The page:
In May, EIRENE researcher Dagmar Wernitznig continued her hunt for archival treasures in Austria’s capital, Vienna. Undertaking research at several institutions, such as the Austrian National Library or the University of Vienna, home of the so-called Sammlung Frauennachlässe, she discovered a cornucopia of materials.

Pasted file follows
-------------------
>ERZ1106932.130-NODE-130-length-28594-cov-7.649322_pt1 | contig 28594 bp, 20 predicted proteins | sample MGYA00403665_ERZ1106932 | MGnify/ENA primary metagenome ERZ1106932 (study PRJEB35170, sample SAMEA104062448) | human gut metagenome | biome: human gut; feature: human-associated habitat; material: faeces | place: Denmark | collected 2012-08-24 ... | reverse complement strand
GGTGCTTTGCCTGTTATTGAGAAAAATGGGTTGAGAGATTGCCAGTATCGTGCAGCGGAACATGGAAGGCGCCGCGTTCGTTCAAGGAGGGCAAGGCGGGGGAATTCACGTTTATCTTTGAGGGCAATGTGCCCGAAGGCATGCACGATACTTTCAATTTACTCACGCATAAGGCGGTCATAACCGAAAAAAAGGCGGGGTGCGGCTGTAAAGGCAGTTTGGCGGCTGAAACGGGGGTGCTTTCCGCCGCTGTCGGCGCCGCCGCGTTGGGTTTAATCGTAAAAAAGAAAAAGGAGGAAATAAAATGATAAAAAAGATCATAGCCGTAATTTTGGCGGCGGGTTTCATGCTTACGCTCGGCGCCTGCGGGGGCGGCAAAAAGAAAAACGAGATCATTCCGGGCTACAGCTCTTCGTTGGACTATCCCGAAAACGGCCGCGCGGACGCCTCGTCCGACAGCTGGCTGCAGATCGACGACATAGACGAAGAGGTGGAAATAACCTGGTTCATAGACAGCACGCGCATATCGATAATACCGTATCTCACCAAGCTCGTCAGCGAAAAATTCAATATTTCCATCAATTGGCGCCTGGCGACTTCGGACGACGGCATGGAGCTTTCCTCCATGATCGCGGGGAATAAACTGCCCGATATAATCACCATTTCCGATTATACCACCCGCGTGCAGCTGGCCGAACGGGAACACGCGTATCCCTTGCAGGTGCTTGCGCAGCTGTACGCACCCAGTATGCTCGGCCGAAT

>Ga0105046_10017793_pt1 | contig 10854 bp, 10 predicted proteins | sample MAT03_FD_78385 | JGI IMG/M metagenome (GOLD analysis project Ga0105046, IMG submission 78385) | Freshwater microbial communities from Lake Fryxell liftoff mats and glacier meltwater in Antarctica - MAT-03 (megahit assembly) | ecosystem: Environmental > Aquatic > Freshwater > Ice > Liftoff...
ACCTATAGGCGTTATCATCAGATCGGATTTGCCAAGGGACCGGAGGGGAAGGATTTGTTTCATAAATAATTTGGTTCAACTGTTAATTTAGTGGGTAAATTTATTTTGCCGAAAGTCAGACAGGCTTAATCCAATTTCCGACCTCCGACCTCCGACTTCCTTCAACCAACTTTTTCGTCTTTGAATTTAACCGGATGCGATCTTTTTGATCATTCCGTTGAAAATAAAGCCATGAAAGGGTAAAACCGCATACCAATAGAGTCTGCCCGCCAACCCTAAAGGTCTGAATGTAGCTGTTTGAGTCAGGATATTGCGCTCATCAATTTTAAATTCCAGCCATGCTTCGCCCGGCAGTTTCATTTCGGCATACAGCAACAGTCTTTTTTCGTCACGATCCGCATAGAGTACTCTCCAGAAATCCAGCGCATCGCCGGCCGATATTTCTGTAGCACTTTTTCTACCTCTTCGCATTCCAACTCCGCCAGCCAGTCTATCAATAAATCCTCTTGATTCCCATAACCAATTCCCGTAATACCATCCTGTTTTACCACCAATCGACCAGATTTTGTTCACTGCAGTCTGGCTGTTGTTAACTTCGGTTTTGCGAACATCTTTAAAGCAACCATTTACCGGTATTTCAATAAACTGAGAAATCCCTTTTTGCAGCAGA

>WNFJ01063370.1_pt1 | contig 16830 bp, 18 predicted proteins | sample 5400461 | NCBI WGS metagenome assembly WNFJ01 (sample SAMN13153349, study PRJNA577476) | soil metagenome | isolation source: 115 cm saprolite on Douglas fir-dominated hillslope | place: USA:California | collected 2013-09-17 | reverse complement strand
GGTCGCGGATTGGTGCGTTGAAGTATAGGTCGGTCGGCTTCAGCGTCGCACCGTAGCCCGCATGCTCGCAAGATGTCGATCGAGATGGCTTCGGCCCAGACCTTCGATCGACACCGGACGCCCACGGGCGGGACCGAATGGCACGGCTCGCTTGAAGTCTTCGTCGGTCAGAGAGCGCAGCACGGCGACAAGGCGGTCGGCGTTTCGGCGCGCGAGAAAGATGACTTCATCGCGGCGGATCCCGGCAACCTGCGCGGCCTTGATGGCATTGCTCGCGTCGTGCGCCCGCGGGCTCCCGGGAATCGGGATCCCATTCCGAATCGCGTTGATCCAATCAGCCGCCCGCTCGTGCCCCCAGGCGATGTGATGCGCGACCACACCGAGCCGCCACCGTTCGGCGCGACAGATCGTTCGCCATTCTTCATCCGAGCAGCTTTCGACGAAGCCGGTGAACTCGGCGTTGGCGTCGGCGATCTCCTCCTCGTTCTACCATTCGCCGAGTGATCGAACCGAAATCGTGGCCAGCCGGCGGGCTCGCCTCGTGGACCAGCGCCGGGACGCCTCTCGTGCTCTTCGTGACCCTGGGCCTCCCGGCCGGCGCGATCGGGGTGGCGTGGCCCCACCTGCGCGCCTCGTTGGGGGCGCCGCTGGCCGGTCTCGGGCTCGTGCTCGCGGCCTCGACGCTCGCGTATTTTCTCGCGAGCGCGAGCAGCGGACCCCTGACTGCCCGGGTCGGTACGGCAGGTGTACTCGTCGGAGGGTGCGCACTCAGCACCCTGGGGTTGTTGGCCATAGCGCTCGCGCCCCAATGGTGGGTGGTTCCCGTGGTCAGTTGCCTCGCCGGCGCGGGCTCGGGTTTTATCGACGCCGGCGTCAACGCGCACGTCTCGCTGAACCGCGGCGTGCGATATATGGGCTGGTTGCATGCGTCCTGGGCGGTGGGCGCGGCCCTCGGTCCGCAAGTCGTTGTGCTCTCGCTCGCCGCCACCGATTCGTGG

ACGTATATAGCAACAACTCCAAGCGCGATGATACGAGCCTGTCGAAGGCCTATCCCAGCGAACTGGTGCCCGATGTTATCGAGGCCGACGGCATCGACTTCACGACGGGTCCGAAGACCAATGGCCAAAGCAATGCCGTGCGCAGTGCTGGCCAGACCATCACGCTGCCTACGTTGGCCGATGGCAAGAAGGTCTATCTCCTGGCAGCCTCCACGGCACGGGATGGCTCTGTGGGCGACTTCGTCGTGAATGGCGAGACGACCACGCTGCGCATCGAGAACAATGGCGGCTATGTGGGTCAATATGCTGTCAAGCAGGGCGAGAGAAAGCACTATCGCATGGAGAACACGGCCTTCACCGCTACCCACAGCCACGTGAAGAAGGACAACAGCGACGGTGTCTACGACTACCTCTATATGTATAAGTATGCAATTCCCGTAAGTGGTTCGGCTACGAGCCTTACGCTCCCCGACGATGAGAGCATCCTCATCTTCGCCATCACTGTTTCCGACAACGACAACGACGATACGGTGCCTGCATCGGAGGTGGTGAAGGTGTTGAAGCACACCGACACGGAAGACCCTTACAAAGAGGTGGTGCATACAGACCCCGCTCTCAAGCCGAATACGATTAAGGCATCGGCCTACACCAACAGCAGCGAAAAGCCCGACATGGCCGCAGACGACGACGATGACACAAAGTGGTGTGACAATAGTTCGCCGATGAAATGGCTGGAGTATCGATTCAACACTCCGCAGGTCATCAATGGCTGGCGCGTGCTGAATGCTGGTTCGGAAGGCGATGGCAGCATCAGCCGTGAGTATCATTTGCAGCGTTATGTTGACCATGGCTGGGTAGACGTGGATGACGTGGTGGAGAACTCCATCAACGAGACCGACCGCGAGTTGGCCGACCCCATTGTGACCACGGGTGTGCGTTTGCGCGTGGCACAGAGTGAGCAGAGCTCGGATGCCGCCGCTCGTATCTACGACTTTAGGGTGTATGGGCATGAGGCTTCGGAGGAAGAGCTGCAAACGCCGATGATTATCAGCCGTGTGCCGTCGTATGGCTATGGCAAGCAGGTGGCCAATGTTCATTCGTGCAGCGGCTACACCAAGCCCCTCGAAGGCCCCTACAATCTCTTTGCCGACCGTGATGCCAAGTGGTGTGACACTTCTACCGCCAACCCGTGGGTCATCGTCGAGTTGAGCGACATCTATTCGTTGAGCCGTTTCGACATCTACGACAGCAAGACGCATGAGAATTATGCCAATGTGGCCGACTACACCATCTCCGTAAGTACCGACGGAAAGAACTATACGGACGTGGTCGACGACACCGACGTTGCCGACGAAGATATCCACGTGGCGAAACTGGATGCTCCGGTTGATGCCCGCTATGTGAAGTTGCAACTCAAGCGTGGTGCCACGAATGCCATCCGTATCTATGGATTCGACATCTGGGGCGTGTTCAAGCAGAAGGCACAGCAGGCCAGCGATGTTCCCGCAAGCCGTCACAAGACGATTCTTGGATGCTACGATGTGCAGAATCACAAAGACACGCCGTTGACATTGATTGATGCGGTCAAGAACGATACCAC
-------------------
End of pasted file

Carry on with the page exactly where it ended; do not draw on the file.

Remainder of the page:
After 1918 and 1945 respectively, female citizens increasingly attempted to document their experiences, sometimes as a strategy of self-therapy or self-discovery during mostly bleak eras of post-conflict infrastructures. They talk about plain economic survival, their pride and joy of motherhood, and their sorrow about lost or missing loved ones. Dagmar also came across artistic interpretations of (para)military encounters after both world wars. Most strikingly, each individual woman understood that her files were significant, either for private or public reasons, and they preserved them accordingly. This indicated a decisive paradigm shift towards rendering their personal accounts and experiences as similarly pertinent like the narratives of males or their male spouses and relatives. Whereas previously female persons rather tended to collect and cherish correspondence and memoires of their husbands, sons, or fathers, the short 20th century evidenced an influx of testimonies and collections by and about women.